Top Alternatives To Plastic in 3D Printing
From arts and crafts to industrial projects, 3D printing has been on the rise as a means of transforming ideas into new realities. Having the ability to create anything you can conceptualize is quite a monumental leap in technology, but how many options does it provide outside of using plastics solely for engineering? Here are the top alternatives to plastic in 3D printing that you might not have known about previously.
As 3D printing is on the rise, the necessity for this technology has increased. With more ways to utilize 3D engineering, companies are looking for more user-friendly options that are also environmentally friendly, as plastics and resins are not very green. Options like used coffee grounds, wood, sandstone, and hemp are all being used as a substitute for plastics.
PLA or ABS Prospects
As two of the most used plastics on the market, these resources cannot be left out. PLA and ABS are two types of plastics with different properties, which make them perfect for 3D printing projects of all types. PLA offers a denser construction that’s ideal for most industrial-style projects, while ABS offers a lighter product that is still structurally strong enough for prototypes. And while these are plastics, they are alternative plastics that are better suited for environmental longevity.
Safety equipment, car parts, or kid’s toys are just some of the thousands of applications of fluorescents in 3D printing. There is a limitless possibility for emergency medical equipment and tactical gear as well. As an alternative light source, this material could be used much more, and we have barely scraped the surface of what we may be able to accomplish with this material.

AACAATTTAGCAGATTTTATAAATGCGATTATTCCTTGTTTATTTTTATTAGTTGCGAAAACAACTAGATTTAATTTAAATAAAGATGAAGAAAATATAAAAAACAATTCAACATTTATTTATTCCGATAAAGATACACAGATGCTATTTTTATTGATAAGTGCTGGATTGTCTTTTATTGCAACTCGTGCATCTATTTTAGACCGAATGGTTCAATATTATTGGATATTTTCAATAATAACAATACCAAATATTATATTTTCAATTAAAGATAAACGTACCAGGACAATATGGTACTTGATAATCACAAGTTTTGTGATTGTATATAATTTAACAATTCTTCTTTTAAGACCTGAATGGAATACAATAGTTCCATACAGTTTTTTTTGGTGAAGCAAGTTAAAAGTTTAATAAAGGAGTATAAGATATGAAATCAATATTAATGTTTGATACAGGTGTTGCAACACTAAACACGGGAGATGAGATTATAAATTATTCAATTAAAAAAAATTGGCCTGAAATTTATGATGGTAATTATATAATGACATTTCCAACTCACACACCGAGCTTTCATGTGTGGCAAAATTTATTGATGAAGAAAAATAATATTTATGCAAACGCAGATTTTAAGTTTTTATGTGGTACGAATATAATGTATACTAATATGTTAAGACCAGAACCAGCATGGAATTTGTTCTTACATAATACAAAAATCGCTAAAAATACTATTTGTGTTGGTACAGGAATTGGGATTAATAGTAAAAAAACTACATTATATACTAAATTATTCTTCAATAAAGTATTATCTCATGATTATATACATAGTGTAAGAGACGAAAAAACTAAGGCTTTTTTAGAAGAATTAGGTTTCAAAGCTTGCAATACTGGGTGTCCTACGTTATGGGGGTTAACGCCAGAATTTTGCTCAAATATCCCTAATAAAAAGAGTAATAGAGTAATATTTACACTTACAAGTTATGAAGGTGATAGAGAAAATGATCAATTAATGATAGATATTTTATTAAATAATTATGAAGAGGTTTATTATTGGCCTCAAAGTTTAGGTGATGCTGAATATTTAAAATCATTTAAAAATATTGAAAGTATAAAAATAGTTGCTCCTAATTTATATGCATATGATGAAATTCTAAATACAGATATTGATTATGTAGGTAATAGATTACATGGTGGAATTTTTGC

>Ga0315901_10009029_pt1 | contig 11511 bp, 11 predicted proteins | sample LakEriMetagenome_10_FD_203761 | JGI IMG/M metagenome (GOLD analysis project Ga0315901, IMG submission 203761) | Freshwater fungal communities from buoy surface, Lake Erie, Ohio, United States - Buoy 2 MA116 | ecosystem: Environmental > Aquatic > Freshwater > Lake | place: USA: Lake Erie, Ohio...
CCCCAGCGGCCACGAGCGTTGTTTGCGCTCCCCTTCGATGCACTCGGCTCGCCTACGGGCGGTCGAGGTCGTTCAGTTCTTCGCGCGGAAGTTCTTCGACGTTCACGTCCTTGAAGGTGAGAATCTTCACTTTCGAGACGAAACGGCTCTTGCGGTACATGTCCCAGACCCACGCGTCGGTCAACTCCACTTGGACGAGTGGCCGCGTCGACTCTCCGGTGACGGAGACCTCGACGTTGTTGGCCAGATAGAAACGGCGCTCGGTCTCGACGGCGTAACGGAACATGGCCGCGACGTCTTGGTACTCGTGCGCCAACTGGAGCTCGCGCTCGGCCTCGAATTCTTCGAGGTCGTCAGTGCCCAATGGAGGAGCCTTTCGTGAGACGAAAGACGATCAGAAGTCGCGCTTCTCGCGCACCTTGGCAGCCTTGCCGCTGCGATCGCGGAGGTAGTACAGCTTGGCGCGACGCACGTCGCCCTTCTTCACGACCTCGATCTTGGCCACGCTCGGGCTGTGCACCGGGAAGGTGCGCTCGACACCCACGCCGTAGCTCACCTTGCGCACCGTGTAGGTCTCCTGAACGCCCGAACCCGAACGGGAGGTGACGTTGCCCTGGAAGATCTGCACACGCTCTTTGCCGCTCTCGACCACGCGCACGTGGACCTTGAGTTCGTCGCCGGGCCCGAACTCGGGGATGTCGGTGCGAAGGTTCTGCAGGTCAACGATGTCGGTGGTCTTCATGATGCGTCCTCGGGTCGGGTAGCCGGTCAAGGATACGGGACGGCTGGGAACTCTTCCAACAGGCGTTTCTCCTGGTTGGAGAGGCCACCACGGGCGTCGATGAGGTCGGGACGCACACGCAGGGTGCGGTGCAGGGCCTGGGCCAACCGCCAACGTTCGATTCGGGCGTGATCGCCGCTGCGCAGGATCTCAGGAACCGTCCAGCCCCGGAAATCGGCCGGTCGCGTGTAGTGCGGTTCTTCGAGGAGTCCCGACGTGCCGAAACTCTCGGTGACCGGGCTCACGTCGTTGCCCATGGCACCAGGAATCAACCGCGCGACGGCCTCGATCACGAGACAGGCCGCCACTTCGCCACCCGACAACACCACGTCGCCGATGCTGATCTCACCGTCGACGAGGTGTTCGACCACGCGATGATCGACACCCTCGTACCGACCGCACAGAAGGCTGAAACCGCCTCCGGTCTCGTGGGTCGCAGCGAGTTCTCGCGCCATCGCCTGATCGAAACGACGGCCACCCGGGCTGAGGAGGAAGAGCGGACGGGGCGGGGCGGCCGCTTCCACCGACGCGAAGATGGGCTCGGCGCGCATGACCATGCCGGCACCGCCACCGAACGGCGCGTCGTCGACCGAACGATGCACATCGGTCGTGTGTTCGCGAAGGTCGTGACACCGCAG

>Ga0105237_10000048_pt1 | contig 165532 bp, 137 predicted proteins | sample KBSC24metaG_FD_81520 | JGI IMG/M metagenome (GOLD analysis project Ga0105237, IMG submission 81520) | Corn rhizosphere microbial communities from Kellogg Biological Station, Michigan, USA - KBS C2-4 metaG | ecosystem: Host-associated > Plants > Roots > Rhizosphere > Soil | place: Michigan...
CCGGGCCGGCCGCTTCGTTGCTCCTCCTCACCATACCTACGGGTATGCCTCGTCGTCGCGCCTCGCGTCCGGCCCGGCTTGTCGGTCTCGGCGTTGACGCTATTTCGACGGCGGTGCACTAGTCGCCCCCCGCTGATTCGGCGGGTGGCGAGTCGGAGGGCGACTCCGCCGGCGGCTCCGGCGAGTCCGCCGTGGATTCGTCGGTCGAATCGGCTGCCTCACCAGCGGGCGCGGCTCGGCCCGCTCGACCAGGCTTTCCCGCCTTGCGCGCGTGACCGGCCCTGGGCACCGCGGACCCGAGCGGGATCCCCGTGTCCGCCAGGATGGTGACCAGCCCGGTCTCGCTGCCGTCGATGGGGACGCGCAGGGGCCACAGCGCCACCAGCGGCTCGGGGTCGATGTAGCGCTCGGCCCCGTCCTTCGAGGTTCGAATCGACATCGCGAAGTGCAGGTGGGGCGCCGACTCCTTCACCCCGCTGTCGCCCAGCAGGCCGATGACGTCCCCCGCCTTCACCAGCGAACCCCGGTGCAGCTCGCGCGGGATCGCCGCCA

Of all the mediums discussed thus far, this is the most interesting, as there are major benefits to using biodegradable products. We are putting the environment first by using these products, which means the industry has come a long way from the past. This option also presents the possibility of using 3D printing for food applications by using sugar and corn starch as the building blocks.
Keeping things moving forward is the aim for 3D printing these days, as it was intended to have done from its inception. The only real difference is that we are now thinking proactively about the product itself and are putting priority on making these devices as eco-friendly and user-friendly as possible. With these options at hand, we can best understand the top alternatives to plastics in 3D printing and why they are important.